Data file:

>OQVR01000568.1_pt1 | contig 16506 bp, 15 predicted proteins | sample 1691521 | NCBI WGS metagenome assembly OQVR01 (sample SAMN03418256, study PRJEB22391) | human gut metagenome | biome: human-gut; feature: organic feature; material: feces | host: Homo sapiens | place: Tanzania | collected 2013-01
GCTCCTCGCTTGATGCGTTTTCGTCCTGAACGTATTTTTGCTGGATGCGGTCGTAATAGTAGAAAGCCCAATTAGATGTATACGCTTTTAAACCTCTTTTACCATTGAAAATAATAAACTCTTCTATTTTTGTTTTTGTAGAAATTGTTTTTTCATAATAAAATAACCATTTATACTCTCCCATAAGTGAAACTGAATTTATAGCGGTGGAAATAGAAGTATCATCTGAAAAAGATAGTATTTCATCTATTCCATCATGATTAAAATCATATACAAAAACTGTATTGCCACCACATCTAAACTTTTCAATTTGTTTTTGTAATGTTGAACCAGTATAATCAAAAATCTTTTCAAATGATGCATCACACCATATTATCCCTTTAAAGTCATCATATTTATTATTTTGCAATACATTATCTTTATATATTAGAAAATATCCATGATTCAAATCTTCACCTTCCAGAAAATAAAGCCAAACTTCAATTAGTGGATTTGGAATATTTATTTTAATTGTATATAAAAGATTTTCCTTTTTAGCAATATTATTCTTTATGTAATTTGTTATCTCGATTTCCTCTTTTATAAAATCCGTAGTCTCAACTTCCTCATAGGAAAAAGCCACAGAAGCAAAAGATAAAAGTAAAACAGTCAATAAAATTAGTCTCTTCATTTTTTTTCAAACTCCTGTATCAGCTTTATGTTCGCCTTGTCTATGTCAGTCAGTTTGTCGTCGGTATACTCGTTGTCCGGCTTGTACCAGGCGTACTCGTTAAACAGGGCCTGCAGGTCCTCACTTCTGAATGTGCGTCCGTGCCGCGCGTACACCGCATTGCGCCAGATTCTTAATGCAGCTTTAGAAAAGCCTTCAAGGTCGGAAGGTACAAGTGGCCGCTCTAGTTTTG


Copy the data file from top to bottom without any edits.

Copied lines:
>OQVR01000568.1_pt1 | contig 16506 bp, 15 predicted proteins | sample 1691521 | NCBI WGS metagenome assembly OQVR01 (sample SAMN03418256, study PRJEB22391) | human gut metagenome | biome: human-gut; feature: organic feature; material: feces | host: Homo sapiens | place: Tanzania | collected 2013-01
GCTCCTCGCTTGATGCGTTTTCGTCCTGAACGTATTTTTGCTGGATGCGGTCGTAATAGTAGAAAGCCCAATTAGATGTATACGCTTTTAAACCTCTTTTACCATTGAAAATAATAAACTCTTCTATTTTTGTTTTTGTAGAAATTGTTTTTTCATAATAAAATAACCATTTATACTCTCCCATAAGTGAAACTGAATTTATAGCGGTGGAAATAGAAGTATCATCTGAAAAAGATAGTATTTCATCTATTCCATCATGATTAAAATCATATACAAAAACTGTATTGCCACCACATCTAAACTTTTCAATTTGTTTTTGTAATGTTGAACCAGTATAATCAAAAATCTTTTCAAATGATGCATCACACCATATTATCCCTTTAAAGTCATCATATTTATTATTTTGCAATACATTATCTTTATATATTAGAAAATATCCATGATTCAAATCTTCACCTTCCAGAAAATAAAGCCAAACTTCAATTAGTGGATTTGGAATATTTATTTTAATTGTATATAAAAGATTTTCCTTTTTAGCAATATTATTCTTTATGTAATTTGTTATCTCGATTTCCTCTTTTATAAAATCCGTAGTCTCAACTTCCTCATAGGAAAAAGCCACAGAAGCAAAAGATAAAAGTAAAACAGTCAATAAAATTAGTCTCTTCATTTTTTTTCAAACTCCTGTATCAGCTTTATGTTCGCCTTGTCTATGTCAGTCAGTTTGTCGTCGGTATACTCGTTGTCCGGCTTGTACCAGGCGTACTCGTTAAACAGGGCCTGCAGGTCCTCACTTCTGAATGTGCGTCCGTGCCGCGCGTACACCGCATTGCGCCAGATTCTTAATGCAGCTTTAGAAAAGCCTTCAAGGTCGGAAGGTACAAGTGGCCGCTCTAGTTTTG